This North African delicacy involves packing lemons and salt into jars for around a month until most of the moisture has been drawn out and the lemons have become soft. Interestingly, it is not the juice or pith of a preserved lemon that is used, but only the skin.

The finished product is not overly salty, but wonderfully pungent and citrussy, with an added depth of complexity over a fresh lemon. Once preserved, the lemons are sliced into quarters and all the (now very mushy) pith is removed. The softened skin is then cut into small dice or slivers and added to all manner of dishes, such as tagines and couscous. But don't worry if you haven't an African extravaganza planned in the near future. Preserved lemons marry quite well to western dishes as well. Try it chopped over grilled fish or shellfish and it will make a potato salad memorable.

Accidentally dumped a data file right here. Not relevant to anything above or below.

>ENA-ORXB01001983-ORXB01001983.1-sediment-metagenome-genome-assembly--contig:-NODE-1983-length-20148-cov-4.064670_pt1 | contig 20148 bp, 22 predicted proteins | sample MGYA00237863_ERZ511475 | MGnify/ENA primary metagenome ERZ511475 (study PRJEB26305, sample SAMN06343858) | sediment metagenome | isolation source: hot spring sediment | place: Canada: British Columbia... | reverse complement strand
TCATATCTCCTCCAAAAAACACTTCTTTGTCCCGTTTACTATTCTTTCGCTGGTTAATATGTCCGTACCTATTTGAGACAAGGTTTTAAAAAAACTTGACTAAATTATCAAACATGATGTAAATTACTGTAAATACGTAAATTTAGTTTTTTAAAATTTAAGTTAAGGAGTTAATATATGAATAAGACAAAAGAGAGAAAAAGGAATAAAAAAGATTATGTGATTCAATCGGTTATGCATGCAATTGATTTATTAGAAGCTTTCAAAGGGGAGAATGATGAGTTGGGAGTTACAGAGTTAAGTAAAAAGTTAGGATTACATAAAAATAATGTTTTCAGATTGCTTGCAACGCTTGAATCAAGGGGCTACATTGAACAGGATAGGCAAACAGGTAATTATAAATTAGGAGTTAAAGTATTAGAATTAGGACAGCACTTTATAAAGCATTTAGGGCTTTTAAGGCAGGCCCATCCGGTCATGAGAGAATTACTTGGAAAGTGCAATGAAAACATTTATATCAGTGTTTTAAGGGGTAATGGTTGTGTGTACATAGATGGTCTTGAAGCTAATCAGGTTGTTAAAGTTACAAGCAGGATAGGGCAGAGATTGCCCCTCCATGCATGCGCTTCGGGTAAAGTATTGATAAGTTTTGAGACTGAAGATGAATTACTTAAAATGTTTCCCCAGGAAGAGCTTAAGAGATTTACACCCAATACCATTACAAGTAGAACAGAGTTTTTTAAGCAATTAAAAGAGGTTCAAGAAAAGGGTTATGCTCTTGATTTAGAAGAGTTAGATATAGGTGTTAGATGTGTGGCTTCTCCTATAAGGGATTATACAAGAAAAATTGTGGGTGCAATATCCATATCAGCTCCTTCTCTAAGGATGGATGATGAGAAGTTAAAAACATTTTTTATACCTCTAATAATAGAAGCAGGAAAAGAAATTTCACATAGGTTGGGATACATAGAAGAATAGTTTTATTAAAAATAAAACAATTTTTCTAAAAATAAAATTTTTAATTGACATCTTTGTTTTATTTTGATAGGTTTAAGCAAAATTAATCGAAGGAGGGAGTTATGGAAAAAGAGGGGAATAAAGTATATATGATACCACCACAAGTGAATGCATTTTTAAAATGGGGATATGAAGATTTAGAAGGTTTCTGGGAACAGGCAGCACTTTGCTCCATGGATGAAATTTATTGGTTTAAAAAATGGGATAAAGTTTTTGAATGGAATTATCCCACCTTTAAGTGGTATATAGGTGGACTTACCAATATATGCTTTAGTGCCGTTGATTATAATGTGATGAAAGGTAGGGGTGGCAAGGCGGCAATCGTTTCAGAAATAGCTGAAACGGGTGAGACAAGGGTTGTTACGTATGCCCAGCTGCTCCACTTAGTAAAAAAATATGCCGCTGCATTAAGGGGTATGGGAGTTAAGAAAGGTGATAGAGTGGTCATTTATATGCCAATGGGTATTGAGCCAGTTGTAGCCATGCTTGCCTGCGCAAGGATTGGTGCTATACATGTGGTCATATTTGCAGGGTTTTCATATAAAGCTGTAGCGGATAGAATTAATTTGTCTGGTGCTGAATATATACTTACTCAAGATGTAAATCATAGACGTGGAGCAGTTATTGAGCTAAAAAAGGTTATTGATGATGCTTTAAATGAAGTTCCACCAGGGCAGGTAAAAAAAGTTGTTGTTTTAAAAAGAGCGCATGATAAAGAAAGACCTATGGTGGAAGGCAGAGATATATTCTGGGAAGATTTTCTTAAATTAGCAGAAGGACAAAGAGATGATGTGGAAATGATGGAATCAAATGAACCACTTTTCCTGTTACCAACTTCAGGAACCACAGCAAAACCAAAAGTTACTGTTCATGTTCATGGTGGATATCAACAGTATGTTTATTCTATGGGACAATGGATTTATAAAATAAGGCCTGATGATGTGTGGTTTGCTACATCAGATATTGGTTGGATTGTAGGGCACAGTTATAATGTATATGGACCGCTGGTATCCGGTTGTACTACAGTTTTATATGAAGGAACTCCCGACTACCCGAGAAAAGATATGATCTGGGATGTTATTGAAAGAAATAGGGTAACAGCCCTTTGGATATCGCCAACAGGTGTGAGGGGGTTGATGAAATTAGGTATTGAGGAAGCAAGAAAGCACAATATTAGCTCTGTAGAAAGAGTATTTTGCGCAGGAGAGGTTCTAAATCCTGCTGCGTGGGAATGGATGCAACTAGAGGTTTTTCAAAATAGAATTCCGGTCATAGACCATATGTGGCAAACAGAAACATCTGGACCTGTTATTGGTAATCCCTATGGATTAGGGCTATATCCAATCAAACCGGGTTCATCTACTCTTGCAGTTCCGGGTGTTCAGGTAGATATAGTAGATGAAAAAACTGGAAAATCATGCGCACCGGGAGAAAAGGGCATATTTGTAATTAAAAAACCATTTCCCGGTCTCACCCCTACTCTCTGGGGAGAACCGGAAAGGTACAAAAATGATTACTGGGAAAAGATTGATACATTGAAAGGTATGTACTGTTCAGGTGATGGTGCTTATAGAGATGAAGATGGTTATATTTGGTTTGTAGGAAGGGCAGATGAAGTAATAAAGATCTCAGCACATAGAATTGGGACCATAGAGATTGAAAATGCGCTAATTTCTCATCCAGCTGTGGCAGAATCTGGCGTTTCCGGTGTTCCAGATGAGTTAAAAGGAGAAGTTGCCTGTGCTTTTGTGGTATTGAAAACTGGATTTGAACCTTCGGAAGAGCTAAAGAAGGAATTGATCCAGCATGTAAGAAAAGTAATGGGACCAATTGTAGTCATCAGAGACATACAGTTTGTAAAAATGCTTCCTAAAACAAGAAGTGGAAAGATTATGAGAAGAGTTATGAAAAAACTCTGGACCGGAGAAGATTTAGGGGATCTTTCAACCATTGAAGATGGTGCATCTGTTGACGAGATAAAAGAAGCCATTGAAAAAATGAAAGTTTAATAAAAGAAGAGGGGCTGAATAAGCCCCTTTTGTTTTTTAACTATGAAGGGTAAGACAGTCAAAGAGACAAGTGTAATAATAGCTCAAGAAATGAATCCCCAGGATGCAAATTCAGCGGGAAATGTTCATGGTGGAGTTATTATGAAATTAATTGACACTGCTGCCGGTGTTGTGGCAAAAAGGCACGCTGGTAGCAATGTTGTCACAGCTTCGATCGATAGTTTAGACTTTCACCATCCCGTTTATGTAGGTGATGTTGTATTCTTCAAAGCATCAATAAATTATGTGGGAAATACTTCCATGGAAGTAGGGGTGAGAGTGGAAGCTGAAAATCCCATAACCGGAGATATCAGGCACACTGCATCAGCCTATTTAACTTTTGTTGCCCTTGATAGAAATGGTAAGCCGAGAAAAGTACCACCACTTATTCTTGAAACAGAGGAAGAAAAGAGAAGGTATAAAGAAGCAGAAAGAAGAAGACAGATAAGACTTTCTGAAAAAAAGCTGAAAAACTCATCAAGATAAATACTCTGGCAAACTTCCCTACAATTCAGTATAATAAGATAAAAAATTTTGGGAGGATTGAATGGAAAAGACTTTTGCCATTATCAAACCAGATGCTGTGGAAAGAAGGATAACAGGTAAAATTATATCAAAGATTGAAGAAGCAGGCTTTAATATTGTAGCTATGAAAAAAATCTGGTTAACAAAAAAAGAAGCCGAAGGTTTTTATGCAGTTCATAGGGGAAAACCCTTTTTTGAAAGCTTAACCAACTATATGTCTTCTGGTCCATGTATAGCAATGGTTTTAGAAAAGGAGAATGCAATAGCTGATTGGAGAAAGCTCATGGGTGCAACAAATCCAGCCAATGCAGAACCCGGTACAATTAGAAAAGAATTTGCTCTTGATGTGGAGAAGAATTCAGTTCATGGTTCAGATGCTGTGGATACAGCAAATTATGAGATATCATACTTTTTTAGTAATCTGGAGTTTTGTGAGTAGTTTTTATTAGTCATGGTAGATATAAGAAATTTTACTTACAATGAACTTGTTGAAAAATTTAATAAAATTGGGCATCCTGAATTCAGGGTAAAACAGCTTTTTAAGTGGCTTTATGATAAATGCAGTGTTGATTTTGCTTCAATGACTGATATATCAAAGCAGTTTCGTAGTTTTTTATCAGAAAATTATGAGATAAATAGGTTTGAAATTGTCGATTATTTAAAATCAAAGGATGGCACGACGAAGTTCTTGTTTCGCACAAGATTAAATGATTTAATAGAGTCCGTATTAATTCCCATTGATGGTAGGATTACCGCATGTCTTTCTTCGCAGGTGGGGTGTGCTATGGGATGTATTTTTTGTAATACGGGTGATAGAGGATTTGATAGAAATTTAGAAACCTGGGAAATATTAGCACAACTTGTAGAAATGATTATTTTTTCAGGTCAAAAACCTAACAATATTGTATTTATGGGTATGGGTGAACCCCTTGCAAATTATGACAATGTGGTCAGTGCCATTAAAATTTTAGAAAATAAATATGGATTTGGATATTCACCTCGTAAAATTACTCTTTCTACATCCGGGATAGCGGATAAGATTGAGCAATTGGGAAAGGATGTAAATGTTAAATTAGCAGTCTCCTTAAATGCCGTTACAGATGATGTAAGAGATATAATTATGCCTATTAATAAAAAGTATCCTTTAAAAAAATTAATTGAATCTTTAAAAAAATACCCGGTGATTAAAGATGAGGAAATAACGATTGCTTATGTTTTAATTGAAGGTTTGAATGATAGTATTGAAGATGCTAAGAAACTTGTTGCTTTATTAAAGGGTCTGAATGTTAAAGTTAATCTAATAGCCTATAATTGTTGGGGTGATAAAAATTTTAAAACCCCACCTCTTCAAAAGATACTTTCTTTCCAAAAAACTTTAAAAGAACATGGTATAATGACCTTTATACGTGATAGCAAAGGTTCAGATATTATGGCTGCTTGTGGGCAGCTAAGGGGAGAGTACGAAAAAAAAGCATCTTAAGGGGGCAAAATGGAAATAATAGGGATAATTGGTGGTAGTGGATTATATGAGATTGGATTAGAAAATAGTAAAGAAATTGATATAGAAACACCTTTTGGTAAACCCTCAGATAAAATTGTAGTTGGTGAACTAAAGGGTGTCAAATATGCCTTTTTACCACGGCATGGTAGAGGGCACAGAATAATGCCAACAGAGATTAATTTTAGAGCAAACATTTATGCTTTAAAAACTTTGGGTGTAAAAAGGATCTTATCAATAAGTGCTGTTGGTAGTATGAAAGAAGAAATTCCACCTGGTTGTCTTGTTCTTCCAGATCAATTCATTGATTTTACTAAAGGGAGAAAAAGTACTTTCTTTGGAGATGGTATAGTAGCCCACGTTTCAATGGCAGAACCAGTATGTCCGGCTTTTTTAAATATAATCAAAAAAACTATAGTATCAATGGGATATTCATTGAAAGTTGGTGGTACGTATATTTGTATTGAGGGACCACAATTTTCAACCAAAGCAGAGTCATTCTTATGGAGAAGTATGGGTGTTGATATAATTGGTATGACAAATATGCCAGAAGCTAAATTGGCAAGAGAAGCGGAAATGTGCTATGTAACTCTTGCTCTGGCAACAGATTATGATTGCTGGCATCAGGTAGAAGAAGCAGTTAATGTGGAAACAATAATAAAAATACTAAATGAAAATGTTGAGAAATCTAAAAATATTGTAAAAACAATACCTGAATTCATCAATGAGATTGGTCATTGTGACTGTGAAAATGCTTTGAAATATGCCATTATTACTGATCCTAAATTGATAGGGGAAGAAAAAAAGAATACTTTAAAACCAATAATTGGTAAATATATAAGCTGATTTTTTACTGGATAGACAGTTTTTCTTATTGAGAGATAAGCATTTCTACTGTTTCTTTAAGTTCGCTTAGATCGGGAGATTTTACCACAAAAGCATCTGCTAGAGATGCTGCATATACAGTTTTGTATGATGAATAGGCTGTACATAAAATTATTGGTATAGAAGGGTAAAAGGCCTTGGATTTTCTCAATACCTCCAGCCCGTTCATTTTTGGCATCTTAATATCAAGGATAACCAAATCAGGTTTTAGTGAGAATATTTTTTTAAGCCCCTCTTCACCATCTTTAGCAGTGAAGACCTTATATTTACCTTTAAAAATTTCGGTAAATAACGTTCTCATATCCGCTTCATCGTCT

• 10 nice ripe lemons
  • 150 gm (5oz) sea salt
  • 750 ml (3 cups) lemon juice, about 8 more lemons


    Wash the lemons very well. Cut into quarters to within 1cm of the base, so they can open up like a flower. Pack each lemon with some salt and press into a sterilized* jar. Sprinkle with the remaining salt and pour over the lemon juice to completely cover. Store for 4-6 weeks at room temperature in a dark place before using. Refrigerate after opening and they will last for at least a year

    * To sterilize jars, wash very well in warm soapy water, rinse and drain. Dry in a pre-heated 100°C (230°F) oven for 20 minutes.

  • After a few weeks, you will notice a cloudy sediment collecting near the bottom of the jar. This is completely normal and is no cause for alarm. It is simply carpel flesh and part of the albedo, or inner white rind of the lemon that has been dissolved by the salt.
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